The department is not using the land that is surrounded by a neighborhood and is zoned residential, said Chief Hank Terran. It was donated to the department for a “nominal amount” in the 1960s.
Although the Bainbridge Island voters recently passed a fire bond to build two new fire stations, the undeveloped property isn’t in the right location for a station, Terran said.
Money from the property sale will go into the department’s capital fund.
The public safety committee, which would be made of three council members, was suggested by council members to improve police oversight and communication between the department and community.
“We’ve made so many important strides,” said Kim Hendrickson, founder of the grassroots group known as Islanders for Collaborative Policing. “It’s a different department now, and there’s a real commitment at the top level of the police department to interact positively with the community.”
The committee’s specific role and responsibilities will be discussed at a following council meeting, said City Manager Doug Schulze.
When and how often the public would be given notice of the committee meetings also will be reviewed.
Islanders for Collaborative Policing started in 2011, when police and resident communication was “terrible,” Hendrickson said.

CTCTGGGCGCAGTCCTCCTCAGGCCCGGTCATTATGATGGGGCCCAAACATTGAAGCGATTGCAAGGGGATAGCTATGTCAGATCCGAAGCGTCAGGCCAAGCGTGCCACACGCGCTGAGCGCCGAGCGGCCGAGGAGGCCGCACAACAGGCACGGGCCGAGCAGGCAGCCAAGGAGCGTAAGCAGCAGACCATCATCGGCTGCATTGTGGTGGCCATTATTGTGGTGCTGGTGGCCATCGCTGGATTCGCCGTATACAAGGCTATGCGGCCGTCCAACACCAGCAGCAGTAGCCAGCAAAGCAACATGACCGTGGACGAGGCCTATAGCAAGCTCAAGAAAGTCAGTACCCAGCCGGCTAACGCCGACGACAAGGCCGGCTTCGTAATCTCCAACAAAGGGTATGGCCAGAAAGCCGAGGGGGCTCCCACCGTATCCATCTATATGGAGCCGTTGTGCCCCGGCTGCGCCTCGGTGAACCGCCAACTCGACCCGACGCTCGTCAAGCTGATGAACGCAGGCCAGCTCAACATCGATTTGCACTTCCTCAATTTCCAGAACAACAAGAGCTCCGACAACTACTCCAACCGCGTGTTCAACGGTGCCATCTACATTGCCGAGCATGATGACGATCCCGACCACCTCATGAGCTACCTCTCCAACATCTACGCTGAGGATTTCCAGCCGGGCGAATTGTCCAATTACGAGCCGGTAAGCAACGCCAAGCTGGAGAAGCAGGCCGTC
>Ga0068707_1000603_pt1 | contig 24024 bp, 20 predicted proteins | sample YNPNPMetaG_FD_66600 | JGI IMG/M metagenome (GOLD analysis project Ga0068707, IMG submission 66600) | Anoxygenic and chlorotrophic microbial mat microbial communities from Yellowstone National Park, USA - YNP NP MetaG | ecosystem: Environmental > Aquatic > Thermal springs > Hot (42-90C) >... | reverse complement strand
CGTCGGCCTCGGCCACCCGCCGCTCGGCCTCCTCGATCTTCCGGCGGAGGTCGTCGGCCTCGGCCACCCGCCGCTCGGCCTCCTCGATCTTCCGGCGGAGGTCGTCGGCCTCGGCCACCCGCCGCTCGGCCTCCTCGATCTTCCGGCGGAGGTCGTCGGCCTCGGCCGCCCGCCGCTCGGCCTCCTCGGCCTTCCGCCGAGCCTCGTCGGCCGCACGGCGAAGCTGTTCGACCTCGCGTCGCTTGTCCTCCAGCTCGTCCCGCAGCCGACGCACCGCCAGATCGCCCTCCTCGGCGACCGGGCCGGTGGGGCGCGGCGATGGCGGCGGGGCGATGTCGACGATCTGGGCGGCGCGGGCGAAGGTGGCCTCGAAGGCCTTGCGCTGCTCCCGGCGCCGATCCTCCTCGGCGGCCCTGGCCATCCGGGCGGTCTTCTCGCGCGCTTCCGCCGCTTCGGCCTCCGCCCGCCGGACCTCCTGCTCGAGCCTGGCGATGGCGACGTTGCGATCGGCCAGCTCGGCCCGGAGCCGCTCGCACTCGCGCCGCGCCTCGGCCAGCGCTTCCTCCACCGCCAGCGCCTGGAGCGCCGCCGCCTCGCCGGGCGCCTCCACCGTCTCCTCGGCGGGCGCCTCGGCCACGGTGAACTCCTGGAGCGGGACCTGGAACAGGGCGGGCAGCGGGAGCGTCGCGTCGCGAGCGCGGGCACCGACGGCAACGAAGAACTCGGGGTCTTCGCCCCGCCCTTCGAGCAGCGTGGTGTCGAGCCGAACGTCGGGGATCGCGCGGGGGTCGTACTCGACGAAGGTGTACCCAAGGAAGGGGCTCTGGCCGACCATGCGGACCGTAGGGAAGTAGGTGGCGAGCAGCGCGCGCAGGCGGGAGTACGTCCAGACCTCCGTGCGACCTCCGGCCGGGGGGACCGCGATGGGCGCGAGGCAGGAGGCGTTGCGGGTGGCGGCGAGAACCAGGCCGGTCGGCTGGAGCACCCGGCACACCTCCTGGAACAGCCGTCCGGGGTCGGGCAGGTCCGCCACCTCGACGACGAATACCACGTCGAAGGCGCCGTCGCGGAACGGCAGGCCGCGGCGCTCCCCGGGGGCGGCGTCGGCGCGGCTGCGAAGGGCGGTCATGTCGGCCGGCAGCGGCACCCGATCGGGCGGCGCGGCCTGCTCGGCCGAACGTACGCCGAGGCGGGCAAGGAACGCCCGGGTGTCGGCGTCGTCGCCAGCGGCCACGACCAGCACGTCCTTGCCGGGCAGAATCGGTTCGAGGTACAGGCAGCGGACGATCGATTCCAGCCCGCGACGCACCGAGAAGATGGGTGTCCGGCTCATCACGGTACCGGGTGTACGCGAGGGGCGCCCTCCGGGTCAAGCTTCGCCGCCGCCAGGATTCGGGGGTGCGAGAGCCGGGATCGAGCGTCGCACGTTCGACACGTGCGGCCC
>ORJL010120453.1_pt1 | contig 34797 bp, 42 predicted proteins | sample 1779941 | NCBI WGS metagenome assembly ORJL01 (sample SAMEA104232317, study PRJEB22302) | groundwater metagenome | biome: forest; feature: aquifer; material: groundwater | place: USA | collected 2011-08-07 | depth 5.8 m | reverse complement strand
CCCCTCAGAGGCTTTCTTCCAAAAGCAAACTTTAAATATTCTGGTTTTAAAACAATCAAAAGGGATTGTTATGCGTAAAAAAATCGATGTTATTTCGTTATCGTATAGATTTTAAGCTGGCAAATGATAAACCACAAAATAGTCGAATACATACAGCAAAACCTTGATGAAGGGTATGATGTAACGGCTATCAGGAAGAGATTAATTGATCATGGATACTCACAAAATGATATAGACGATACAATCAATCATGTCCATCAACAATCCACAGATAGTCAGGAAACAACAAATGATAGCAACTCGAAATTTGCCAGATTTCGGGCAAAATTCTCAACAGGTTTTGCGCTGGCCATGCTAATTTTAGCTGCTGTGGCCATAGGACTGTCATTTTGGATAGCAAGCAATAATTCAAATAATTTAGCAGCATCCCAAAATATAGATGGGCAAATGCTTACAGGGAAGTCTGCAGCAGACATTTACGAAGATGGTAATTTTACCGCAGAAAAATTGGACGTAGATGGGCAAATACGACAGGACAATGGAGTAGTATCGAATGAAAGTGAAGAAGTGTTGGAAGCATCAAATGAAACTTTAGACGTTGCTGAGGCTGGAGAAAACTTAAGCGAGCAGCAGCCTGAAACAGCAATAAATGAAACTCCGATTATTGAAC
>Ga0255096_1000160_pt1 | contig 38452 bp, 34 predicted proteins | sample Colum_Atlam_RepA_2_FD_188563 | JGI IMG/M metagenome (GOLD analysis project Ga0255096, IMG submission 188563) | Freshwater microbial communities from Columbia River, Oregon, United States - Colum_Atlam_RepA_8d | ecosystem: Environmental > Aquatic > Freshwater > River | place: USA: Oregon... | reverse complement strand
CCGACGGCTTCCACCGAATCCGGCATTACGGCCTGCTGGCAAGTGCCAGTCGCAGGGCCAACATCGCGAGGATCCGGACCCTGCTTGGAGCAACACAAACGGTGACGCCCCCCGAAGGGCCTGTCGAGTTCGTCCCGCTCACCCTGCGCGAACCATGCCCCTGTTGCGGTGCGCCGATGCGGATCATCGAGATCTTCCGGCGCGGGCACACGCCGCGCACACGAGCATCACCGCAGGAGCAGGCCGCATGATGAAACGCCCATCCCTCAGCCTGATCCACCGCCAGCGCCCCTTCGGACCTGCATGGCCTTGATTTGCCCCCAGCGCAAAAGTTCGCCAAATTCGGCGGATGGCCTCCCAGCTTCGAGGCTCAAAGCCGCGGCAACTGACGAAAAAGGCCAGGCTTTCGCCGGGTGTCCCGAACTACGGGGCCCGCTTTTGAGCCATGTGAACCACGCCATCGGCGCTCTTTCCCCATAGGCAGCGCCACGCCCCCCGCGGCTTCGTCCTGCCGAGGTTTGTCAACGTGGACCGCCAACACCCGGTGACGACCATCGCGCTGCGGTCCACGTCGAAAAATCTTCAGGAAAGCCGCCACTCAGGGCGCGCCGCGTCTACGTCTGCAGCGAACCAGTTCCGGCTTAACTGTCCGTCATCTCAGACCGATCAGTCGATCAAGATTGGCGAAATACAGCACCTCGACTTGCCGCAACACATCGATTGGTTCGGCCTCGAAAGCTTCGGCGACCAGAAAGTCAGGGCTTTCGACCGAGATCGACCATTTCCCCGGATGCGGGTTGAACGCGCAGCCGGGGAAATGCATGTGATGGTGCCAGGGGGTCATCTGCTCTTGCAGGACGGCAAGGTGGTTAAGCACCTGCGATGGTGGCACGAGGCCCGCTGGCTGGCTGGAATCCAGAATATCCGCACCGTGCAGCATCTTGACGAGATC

“Sadly, up until the shooting death of Doug Ostling, people just didn’t talk openly about the police department,” she said. “It wasn’t the culture on this island to have an open conversation about it.”
In 2010, Ostling was shot by Bainbridge Island police after calling 911. A judge later ruled the city didn’t provide officers proper training to interact with residents that have documented mental health issues, like Ostling, and Ostling’s family was awarded a $1 million settlement nearly two years after the shooting.
The police department faced other scrutiny under former Police Chief Jon Fehlman.
In 2011, the department hired a volunteer reserve officer — giving him a badge and the authority to carry a gun — who had a criminal history, including a misdemeanor assault charge and a weapons charge.
Fehlman was the Bainbridge Island police chief during each of these issues. He resigned in September 2012.
The current police chief — Matt Hamner — has been working to rebuild community relations since he was hired in 2013, he said, including designating a community resource officer earlier this year.
Hamner said he welcomes questions from the community and is working to provide a transparent department.
“I think it’s important that the community, with their elected representatives, are able to see the progress and good work the police department is doing,” Hamner said. “And this is a great venue to accomplish that.”